Ar. Pranav Iyer - Ground 11 Architects

Ar. Pranav Iyer - Ground 11 Architects
The pandemic has heralded a polemic shift in how we perceive our lives, and that has impacted how we use our living, work and recreational spaces.
The first impact was that on the workplace, where it was widely assumed that large offices were a thing of the past. That has proven to not be the case, with several professions requiring a person-to-person interaction as the basis for an efficient and creative workflow. The working population, largely, has settled into an uncomfortable hybrid model that works for the employer and the employee in some variations, and not in some others.

The house itself has required its role to evolve into a multidimensional battleground for work-life balance. Some incredible discussions on gender roles and gender equality have come to the forefront, as our assumptions on ‘family lives’ and ‘family roles’ have been questioned, rightly in most cases. More than physical architecture, our minds have had to redesign themselves. The use of anti-bacterial surfaces and more open offices are merely a by-product of this change.

Ground 11 Architects

On a more macro level, architectural design has bowed down to the need to re-evaluate our sense of self.
Solitude and isolation have become interchangeable, and the hyper-urban existence is giving way to a more sedate, yet equally productive life outside urban agglomerations. Villages and hills outside cities are becoming small farms, albeit with excellent internet, where executives and professionals who lived in their cars and travelled the globe, flitting from high powered lunches to corner office meetings, sit in front of a window with a view of trees and a cow; some bees and a dog. The work still gets done, albeit with a calmer mind and with a substantially low carbon footprint.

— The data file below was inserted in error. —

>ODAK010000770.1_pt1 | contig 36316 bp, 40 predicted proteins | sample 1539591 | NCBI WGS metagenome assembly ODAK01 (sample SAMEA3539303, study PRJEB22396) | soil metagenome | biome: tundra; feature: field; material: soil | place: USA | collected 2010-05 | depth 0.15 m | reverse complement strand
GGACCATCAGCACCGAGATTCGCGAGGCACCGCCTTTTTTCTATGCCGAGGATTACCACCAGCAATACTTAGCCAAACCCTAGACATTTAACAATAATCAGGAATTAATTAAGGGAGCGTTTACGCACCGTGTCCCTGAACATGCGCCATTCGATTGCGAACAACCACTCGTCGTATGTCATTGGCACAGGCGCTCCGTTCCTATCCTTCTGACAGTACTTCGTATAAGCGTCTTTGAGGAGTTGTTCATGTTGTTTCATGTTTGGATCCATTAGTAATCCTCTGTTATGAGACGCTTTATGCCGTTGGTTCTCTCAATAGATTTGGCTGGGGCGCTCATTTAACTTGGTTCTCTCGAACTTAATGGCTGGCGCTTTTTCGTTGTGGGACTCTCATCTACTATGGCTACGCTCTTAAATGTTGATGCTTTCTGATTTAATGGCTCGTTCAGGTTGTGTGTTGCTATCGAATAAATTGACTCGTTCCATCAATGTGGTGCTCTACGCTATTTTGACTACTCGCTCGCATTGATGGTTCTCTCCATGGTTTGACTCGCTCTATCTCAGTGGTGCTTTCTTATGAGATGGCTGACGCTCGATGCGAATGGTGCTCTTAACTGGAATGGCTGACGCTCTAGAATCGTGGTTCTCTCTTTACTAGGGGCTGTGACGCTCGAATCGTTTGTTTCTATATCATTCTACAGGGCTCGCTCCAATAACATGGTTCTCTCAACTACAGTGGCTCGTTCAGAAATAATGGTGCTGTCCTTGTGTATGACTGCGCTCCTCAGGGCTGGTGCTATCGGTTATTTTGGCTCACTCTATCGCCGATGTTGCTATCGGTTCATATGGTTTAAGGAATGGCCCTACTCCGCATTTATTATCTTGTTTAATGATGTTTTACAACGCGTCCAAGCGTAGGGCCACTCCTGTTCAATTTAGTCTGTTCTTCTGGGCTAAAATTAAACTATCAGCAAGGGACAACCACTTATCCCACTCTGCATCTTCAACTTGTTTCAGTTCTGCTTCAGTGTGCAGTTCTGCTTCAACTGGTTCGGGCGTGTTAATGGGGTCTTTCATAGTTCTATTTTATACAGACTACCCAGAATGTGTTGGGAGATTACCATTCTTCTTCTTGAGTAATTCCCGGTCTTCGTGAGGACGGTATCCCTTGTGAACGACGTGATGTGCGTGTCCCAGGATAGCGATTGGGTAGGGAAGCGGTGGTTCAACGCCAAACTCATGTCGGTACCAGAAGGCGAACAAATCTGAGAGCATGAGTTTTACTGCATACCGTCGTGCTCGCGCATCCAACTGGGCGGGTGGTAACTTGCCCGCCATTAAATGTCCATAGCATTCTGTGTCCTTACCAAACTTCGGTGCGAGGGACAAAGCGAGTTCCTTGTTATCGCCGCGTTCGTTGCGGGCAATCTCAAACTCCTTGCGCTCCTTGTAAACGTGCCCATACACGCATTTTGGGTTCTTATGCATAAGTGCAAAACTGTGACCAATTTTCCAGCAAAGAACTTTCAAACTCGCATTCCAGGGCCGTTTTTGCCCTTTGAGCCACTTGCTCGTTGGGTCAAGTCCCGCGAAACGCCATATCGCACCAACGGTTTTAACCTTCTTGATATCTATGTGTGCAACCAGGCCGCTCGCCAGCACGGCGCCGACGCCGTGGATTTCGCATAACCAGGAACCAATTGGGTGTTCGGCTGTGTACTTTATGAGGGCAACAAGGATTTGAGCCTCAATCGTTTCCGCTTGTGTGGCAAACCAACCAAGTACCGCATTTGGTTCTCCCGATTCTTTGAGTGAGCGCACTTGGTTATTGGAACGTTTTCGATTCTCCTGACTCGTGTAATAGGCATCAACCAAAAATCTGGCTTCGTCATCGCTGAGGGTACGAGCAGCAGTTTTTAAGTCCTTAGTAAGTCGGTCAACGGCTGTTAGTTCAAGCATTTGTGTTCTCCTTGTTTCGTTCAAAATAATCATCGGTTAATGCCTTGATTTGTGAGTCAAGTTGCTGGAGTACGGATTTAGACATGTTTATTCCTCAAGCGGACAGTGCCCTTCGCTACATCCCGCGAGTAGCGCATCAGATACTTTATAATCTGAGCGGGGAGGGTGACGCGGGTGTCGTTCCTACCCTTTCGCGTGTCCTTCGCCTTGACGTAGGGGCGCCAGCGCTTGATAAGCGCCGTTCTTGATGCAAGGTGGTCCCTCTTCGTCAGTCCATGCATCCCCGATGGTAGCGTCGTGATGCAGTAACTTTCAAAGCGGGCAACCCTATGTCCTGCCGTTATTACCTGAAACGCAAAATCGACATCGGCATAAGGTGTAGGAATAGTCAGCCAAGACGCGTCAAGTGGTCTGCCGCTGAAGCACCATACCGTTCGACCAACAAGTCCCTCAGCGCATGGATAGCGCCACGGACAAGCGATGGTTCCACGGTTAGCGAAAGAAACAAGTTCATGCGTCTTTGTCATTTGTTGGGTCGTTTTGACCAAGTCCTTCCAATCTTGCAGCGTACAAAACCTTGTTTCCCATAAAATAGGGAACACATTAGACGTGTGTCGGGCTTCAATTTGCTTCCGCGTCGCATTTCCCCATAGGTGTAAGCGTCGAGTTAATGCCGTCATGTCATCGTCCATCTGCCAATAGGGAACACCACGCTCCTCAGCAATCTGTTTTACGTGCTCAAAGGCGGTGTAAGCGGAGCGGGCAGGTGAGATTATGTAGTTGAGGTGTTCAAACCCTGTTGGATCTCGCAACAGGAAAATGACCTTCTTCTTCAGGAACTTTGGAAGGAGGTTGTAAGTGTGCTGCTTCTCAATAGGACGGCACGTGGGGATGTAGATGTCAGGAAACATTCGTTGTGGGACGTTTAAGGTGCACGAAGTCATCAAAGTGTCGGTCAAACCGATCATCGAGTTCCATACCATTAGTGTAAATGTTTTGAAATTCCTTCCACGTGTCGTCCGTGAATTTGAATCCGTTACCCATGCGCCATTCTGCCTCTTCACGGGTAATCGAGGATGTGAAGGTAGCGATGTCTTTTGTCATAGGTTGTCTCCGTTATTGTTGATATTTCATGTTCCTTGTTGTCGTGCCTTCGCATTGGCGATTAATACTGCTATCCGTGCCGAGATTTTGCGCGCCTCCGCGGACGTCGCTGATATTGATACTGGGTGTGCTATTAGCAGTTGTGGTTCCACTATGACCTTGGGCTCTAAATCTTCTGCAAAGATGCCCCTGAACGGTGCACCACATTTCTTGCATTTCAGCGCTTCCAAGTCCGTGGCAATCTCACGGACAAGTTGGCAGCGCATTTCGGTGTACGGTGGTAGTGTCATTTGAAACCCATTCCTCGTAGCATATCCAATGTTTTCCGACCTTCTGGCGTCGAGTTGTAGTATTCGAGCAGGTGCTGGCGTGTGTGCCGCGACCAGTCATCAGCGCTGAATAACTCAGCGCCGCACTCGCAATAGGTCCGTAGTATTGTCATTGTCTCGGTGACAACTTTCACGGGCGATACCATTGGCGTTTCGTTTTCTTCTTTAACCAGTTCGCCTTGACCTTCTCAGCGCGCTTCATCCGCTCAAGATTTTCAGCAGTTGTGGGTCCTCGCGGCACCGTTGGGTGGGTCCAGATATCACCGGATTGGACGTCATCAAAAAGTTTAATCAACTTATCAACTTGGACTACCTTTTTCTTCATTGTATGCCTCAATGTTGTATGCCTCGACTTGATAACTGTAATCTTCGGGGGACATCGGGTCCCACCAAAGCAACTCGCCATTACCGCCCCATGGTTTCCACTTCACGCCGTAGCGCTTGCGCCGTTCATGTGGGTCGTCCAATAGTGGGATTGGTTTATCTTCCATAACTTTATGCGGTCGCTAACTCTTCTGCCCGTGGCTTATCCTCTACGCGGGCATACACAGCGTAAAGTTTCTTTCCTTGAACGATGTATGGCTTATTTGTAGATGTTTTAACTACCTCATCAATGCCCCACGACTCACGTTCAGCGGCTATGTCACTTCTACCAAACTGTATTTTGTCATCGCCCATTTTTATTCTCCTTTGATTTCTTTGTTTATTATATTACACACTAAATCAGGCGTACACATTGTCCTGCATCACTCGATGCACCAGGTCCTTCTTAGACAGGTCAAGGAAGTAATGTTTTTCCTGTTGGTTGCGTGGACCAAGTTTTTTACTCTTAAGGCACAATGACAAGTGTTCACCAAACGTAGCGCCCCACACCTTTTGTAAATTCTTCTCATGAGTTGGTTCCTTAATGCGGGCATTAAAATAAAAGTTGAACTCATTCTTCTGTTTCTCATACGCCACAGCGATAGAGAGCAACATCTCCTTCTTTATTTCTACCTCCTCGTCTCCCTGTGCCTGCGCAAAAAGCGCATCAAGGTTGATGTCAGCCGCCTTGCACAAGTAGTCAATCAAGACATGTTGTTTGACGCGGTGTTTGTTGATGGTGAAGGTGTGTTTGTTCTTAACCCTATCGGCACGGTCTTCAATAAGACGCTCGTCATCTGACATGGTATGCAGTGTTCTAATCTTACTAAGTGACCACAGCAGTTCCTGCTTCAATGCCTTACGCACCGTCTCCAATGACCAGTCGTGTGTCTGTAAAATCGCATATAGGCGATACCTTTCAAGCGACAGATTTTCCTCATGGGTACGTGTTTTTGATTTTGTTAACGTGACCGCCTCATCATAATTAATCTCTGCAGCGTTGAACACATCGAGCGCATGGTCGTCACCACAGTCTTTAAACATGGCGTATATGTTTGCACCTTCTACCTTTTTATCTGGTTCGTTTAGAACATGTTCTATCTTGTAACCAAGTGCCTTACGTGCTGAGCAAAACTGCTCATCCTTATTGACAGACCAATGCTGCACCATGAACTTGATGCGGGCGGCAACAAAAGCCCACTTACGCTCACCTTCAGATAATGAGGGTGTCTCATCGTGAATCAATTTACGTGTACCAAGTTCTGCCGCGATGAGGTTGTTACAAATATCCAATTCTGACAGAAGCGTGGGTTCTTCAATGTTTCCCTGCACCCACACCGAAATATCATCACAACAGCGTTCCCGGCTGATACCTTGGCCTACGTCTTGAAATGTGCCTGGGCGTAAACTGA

Ground 11 Architects

The pandemic has forced us to revaluate and reprioritise on a civilisational scale like never before.
We have understood the need to adjust, to re-pace or de-pace. This is not about architecture or buildings; this is about the shift in existence. Millions of jobs that required people to go to a certain place and do something, can now be done from home, or done in a different way. Call centres can be crowd-placed, coding can be done at home, and almost all meetings can be conducted virtually.

But what I mentioned above applies to a small sliver of the population. The rest will continue to be physically present as needed; will need to travel; and will need to do those millions of things while the thousands can work from home. It does not mean that the fortunate majority are working from home at the cost of the majority, but simply that the minority have been able to adjust because they could, because they had access to technology that was an enabler. The others who cannot do this are those whom we have to look towards and think of as we move forward.

The pandemic has increased efficiencies for some while many more were and are gutted. This is a changed world, but not any more equal. The most democratic thing of all was the pandemic that smashed through all demographics, whether directly or not. The built environment has to look at how the other half NOW lives. It is not about coming back to what we used to design till three years ago; it is about what we need to design NOW, to help the silent majority get back on their feet.

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